Pope on Assumption: Mary ‘Is the Model of Faith and Virtue’
On Aug. 15, the Holy Father said that ‘she always precedes us on the pilgrimage of life and of faith.’
VATICAN CITY — On the Solemnity of the Assumption, Pope Francis said that in bringing Christ to the world, Mary also provides the joy and grace of her Son, which sustains us in difficulty.
“Carrying Jesus, the Madonna also brings us a new joy, full of meaning; she brings us a new ability to pass with faith through the most painful and difficult moments; she brings us the capacity for mercy, forgiveness, understanding and supporting one another,” the Pope said Aug. 15.
Mary, he said, “is the model of faith and virtue,” and in contemplating her assumption into heaven, we give her thanks “because she always precedes us on the pilgrimage of life and of faith.”
We are also able to ask that she “guard us and sustain us, that we may have a strong faith, joyful and merciful; that she help us to be holy, to meet her, one day, in paradise,” he said.
Pope Francis spoke to pilgrims present for a special Angelus address given for the Solemnity of the Assumption of Mary Into Heaven, which is celebrated annually Aug. 15.
The dogma of the Assumption of Mary — also called the “Dormition of Mary” in the Eastern Churches — teaches that when Mary’s earthly life ended, God assumed her body and soul into heaven.
The Assumption was a widely held tradition even in the early centuries of the Church and was a frequent meditation in the writings of saints throughout the centuries. However, it wasn’t until 1950 that it was made an infallible teaching by Pope Pius XII in the apostolic constitution Munificentissimus Deus.
In his Angelus speech honoring the feast, Pope Francis turned to the day’s Gospel reading from Luke, in which Mary visits her cousin Elizabeth, who is miraculously pregnant with John the Baptist, despite her advanced age.
He noted how when Mary arrived, having gone “in haste,” Elizabeth immediately proclaims the first words of the traditional Hail Mary prayer, saying “Blessed are you among women, and blessed is the fruit of your womb.”
In this moment, the greatest gift that Mary brought not just to Elizabeth, but to the whole world, “is Jesus, who already lives in her,” Francis said.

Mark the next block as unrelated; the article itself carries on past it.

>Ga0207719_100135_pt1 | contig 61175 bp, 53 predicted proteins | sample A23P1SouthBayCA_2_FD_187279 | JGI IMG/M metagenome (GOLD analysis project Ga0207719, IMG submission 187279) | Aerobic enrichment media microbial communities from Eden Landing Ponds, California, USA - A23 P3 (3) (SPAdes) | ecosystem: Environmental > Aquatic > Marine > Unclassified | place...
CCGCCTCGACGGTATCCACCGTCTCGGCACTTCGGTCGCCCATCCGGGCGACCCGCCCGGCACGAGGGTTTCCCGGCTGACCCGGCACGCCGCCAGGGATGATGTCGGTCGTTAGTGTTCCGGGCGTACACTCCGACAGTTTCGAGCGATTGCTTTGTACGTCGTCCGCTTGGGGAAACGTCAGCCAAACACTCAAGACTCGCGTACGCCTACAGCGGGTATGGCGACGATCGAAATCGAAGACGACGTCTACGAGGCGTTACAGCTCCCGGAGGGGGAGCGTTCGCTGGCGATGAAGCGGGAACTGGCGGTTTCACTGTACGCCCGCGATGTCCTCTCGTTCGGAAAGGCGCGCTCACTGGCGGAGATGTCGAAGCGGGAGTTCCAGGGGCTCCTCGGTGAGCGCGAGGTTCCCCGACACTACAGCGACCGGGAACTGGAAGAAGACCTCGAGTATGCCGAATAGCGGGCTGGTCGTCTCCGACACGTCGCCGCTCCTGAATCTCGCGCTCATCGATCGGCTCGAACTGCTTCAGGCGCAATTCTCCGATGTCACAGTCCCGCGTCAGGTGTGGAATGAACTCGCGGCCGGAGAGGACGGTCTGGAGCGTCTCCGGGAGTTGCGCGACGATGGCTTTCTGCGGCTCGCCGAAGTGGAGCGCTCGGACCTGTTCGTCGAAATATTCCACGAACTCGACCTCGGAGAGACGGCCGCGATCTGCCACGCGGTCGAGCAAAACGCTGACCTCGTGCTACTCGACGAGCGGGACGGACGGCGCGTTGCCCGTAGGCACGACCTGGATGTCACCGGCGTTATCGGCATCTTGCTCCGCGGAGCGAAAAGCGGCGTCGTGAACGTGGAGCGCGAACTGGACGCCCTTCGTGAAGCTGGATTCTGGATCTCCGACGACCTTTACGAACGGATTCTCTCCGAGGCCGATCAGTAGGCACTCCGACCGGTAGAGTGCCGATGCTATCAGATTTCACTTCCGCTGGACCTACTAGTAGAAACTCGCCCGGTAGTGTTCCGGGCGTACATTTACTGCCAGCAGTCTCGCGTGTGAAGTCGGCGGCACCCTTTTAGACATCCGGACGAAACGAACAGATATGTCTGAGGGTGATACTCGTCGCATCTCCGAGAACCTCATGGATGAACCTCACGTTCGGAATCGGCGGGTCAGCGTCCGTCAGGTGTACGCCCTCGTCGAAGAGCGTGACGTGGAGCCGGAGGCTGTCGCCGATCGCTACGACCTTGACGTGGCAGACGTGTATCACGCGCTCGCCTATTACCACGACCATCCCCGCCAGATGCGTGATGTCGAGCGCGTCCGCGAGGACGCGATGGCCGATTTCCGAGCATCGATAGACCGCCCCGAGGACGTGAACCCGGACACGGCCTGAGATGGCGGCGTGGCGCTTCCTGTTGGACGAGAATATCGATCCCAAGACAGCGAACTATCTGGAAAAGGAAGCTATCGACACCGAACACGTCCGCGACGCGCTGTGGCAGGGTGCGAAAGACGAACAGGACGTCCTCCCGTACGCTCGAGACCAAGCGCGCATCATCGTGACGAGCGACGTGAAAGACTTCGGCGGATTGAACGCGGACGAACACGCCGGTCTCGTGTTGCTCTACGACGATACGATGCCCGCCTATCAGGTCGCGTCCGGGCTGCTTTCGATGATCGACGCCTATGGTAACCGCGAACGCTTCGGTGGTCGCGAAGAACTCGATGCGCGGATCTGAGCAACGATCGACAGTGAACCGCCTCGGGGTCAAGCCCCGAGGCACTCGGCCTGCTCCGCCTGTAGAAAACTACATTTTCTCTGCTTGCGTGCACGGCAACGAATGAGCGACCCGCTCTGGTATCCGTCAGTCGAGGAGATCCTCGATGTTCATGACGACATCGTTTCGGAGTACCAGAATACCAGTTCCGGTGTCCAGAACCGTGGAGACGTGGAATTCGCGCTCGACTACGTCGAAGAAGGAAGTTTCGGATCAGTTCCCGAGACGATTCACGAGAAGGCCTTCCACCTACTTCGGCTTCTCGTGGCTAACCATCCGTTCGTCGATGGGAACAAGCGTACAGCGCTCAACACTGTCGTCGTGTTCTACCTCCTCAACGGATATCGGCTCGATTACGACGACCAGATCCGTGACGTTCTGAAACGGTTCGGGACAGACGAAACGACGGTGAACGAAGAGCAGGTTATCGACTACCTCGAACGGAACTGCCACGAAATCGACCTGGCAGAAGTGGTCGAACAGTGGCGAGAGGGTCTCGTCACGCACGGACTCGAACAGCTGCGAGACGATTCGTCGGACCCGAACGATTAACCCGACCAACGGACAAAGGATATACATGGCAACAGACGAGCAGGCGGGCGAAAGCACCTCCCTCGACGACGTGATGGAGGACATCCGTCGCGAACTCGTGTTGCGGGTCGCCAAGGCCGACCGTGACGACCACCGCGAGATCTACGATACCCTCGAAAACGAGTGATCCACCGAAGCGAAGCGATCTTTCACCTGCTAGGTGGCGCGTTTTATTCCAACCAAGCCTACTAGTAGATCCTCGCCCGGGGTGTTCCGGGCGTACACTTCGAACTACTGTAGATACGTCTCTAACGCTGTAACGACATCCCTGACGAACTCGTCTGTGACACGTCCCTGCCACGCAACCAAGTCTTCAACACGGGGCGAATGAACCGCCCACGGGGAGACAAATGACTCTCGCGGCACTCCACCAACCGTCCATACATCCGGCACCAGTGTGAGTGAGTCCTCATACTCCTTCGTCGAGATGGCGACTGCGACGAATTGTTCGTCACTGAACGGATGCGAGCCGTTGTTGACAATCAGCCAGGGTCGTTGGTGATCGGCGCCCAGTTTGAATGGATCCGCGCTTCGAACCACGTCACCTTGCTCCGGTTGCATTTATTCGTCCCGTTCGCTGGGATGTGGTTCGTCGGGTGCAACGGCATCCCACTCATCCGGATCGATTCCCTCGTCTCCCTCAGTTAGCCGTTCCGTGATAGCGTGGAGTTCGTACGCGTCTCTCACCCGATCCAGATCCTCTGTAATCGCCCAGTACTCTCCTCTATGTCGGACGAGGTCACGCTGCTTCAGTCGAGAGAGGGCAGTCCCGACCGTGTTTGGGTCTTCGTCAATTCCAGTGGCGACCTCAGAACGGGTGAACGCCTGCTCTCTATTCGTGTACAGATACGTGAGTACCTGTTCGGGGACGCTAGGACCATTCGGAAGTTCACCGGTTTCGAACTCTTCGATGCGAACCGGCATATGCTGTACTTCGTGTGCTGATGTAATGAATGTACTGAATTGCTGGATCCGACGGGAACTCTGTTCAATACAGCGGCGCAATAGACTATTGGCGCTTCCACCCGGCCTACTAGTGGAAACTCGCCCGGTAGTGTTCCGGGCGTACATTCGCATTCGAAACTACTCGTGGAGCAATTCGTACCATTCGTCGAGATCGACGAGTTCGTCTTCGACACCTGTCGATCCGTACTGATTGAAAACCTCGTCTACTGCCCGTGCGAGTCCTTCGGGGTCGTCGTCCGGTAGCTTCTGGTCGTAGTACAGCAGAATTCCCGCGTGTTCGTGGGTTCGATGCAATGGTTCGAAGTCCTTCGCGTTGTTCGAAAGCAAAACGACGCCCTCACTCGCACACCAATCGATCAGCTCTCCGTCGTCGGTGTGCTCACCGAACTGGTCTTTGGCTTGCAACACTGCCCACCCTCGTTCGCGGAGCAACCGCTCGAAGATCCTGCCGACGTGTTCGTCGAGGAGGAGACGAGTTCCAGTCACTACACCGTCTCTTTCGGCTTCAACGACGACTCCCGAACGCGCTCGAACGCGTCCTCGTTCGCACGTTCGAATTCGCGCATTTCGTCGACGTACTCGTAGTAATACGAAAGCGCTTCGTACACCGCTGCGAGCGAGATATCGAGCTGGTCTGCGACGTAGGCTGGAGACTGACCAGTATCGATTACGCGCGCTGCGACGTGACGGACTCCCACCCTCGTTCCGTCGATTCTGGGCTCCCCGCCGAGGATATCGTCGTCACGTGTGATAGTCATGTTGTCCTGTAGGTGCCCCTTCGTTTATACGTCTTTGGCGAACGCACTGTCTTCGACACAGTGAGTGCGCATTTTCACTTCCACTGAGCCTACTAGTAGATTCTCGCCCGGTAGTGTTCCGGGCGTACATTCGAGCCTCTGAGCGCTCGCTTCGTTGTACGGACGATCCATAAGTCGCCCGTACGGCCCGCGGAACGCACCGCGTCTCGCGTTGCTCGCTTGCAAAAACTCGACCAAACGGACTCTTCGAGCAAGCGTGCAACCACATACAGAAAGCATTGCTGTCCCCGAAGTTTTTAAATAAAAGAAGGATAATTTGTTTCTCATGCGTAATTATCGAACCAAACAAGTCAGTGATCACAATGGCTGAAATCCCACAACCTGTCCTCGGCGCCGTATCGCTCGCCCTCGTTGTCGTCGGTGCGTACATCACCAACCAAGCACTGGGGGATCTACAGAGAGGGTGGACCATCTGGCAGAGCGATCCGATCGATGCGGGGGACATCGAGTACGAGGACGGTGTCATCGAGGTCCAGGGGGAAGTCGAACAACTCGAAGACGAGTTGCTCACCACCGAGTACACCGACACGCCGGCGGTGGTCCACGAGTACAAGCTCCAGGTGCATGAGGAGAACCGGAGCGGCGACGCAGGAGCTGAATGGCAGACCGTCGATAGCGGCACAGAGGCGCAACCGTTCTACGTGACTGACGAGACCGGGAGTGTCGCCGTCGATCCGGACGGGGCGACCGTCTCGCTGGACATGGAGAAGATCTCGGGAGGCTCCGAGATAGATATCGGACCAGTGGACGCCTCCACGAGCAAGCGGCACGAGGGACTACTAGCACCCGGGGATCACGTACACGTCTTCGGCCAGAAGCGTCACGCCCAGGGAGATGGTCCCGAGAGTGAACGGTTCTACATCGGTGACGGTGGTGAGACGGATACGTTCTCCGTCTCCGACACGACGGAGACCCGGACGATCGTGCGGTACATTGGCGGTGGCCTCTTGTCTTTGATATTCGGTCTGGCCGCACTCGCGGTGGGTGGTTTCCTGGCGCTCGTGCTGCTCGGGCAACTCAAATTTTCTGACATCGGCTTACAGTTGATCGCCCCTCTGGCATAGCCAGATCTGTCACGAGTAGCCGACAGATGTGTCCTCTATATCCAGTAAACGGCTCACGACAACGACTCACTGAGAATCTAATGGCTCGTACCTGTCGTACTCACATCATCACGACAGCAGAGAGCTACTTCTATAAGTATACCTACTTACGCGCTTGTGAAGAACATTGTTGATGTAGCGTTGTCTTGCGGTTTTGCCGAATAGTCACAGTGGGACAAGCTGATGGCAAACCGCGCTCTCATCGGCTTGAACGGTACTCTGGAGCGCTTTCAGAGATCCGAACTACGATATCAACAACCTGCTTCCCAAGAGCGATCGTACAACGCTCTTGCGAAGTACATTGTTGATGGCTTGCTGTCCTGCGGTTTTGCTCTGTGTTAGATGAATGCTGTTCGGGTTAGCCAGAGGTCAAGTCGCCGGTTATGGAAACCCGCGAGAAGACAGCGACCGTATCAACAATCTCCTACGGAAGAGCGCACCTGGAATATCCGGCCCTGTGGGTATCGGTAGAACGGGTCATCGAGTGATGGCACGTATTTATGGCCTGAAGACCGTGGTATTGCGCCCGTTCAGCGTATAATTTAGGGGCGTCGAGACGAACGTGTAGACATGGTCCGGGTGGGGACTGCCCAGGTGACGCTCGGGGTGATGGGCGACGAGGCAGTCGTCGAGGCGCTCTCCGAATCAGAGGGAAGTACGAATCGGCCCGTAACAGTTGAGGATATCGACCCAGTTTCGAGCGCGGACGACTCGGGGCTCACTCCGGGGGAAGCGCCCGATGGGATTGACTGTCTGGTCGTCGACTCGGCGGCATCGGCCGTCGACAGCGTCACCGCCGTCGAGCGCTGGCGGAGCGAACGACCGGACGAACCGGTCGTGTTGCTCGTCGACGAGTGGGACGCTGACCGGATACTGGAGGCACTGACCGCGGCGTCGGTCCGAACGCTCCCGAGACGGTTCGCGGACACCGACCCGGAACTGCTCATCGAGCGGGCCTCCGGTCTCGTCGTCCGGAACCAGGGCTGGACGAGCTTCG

“And he lives not only by faith and waiting. … From the Virgin Mary, Jesus took on human flesh for his mission of salvation.”
The Pope then noted how, preceding the encounter, Elisabeth and her husband, Zechariah, were filled with sadness by the fact that they couldn’t have children. However, in place of this, “now there is the joy of a child on the way: a child who will become the great John the Baptist, precursor of the Messiah.”
And when Mary arrives, this joy “overflows and bursts from their hearts,” he said, “because the invisible but real presence of Jesus fills all with meaning: life, family, the salvation of the people ... everything!”
Mary herself expresses this joy when she speaks the “stupendous prayer” of the Magnificat, which is “a song of joy to God who works great things through humble people, unknown to the world, like Mary herself, like her spouse, Joseph, and also like the village in which they lived, Nazareth.”
In off-the-cuff remarks, the Pope pointed to “the great things the Lord does in the world with the humble, because humility is like a void that leaves room for God.”
Humble people are “strong because they are humble, not because they are powerful,” he said and urged those present to ask themselves: “How is my humility?” and to reflect on the answer.
Francis said the Magnificat prayer is an expression of God’s mercy and fidelity, as well as his plan for salvation, which he carries out with “the little ones and the poor, with those who have faith in him” and trust in his word, as Mary did.
Jesus’ arrival to Elizabeth and Zechariah through Mary brings not only a climate of joy and communion, but also “a climate of faith which leads to hope, prayer and praise,” the Pope said, noting that the same thing can happen for each person today.
Francis closed his address by asking Mary to bring to each person and their families and communities “that immense gift, that unique grace which we must always ask for before and above all other graces that are also in our heart: the grace that is Jesus Christ!”
After leading pilgrims in the Angelus, the Pope offered a special prayer for all those who are suffering due to various global situations.
He entrusted to Mary and her intercession “the anxieties and pains of the peoples who in many parts of the world suffer due to natural disasters, social tensions or conflicts,” asking that she obtain for them “consolation and a future of peace and harmony!”
In addition to the various conflicts raging throughout the world, the Pope’s words come after one woman lost her life and several others were injured when a car rammed into a group of protesters at a white supremacist rally in Charlottesville, Virginia, this past weekend, adding fuel to what were already-escalated racial tensions in the United States.
The Pope’s appeal also comes as many South Asian and African countries such as India, Bangladesh and Sierra Leone face heavy flooding and mudslides, which so far have led to hundreds, if not thousands, of deaths.
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